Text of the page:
UPDATE 1-Mortgage writedown proposal advances in U.S. probe

* Principal reductions part of settlement proposal

* Bank fines still being negotiated
(Adds comments from Iowa AG’s office)

By Corbett B. Daly and Dave Clarke

WASHINGTON, March 4 (Reuters) – U.S. banks have been asked
to forgive some of the amount owed on troubled mortgages in a
proposal sent to them by state attorneys general and federal
agencies on Thursday.

The 27-page proposal is part of a broader effort to get
banks to agree to a settlement after they were accused last
year of taking possibly illegal shortcuts in some foreclosure
proceedings.

Banks were accused of using “robo-signers” to sign hundreds
of unread documents a day and maintaining sloppy mortgage
paperwork.

“What we envision is a set of requirements for how they
service loans and handle foreclosures,” said Geoff Greenwood, a
spokesman for Iowa Attorney General Tom Miller.

Miller is spearheading the 50-state attorneys general probe
into mortgage lenders’ foreclosure practices.

Greenwood said the states plan to meet face to face with
banks this month to hash out a deal.

U.S. regulators and a coalition of state attorneys general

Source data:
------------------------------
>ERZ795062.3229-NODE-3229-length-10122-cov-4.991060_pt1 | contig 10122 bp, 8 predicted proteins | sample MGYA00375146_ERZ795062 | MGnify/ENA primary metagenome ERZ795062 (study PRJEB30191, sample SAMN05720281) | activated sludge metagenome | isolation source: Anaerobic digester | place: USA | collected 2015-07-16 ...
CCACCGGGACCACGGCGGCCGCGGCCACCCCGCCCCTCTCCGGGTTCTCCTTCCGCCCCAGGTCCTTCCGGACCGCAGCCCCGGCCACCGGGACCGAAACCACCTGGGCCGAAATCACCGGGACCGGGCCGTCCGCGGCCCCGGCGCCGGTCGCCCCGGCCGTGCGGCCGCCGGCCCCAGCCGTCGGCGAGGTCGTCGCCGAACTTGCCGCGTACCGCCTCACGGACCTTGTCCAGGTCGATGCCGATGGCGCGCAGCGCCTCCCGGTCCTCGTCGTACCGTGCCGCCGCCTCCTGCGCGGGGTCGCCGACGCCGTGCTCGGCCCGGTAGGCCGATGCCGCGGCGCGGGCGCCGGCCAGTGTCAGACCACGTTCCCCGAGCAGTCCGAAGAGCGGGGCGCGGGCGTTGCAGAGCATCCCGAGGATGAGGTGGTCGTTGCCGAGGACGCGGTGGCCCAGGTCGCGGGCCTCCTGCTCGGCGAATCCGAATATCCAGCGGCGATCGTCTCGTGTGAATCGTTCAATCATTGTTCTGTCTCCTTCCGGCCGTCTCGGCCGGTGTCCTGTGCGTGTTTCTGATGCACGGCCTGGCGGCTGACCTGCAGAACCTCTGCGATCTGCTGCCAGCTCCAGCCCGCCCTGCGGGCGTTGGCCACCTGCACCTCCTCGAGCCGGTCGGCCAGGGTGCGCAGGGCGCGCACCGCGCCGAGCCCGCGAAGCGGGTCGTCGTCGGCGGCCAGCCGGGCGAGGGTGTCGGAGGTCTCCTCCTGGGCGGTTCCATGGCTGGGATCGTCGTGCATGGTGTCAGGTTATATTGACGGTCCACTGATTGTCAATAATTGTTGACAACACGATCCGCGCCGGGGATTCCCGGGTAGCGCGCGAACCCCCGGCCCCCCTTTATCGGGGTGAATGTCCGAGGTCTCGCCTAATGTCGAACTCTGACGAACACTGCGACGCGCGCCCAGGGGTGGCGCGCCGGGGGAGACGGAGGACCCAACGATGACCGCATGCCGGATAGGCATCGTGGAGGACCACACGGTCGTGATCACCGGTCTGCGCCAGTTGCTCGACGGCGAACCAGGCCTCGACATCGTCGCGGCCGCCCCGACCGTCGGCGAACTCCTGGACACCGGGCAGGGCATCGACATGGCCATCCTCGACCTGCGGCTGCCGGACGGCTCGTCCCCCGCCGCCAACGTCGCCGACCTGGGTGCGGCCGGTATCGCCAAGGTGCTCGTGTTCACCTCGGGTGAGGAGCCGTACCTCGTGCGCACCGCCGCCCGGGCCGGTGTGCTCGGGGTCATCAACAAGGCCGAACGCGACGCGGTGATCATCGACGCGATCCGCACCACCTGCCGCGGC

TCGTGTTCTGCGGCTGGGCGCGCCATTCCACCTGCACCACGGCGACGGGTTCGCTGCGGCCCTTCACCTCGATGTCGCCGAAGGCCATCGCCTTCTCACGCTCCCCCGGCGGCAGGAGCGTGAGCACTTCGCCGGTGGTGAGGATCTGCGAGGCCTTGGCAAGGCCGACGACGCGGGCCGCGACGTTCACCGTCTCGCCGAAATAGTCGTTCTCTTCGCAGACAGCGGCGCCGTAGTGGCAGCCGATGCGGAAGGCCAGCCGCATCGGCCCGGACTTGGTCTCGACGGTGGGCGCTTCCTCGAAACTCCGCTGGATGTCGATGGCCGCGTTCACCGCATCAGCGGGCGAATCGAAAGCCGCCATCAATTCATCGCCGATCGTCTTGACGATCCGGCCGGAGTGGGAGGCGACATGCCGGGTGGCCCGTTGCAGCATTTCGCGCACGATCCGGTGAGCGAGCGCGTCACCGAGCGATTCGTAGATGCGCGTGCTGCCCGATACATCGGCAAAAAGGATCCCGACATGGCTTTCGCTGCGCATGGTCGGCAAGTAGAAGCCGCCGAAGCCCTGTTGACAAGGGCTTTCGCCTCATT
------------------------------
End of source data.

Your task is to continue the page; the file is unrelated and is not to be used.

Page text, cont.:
are negotiating a settlement over the servicing problems with
the biggest mortgage lenders, including Bank of America Corp
(BAC.N: Quote, Profile, Research), JPMorgan Chase & Co (JPM.N: Quote, Profile, Research) and Wells Fargo & Co
(WFC.N: Quote, Profile, Research).

Federal agencies and the states have said they want a
single, comprehensive deal with the banks rather than a
smorgasbord of separate deals.

Whether that will happen is questionable.

The banking regulators involved in the negotiations were
not part of the proposal sent Thursday.

That proposal includes practices servicers would have to
follow when foreclosing on properties but does not include a
fine they also would have to pay, a matter that is currently
being negotiated separately.

The proposal would encourage servicers to do principal
writedowns to keep borrowers in their homes and provide a
single point of contact for borrowers in foreclosure
proceedings, according to Greenwood and another source familiar
with the plan.

Greenwood said the proposal has the support of the U.S.
Housing and Urban Development Department, the Justice
Department, the Federal Trade Commission and Treasury
Department staff setting up the Consumer Financial Protection
Bureau.

“These are terms that we who have signed onto these
documents have agreed to,” Greenwood said.

The federal agencies are working with banking regulators,
the Office of the Comptroller of the Currency, the Federal
Reserve and the Federal Deposit Insurance Corp, to craft a
broader settlement that would include fines on the banks but
there are disagreements over the size of the penalty, according
to people involved in the negotiations.

The news of the 27-page proposal being sent was first
reported by the Wall Street Journal.
(Reporting by Corbett B. Daly and Dave Clarke, Editing by Tim
Dobbyn and Matthew Lewis)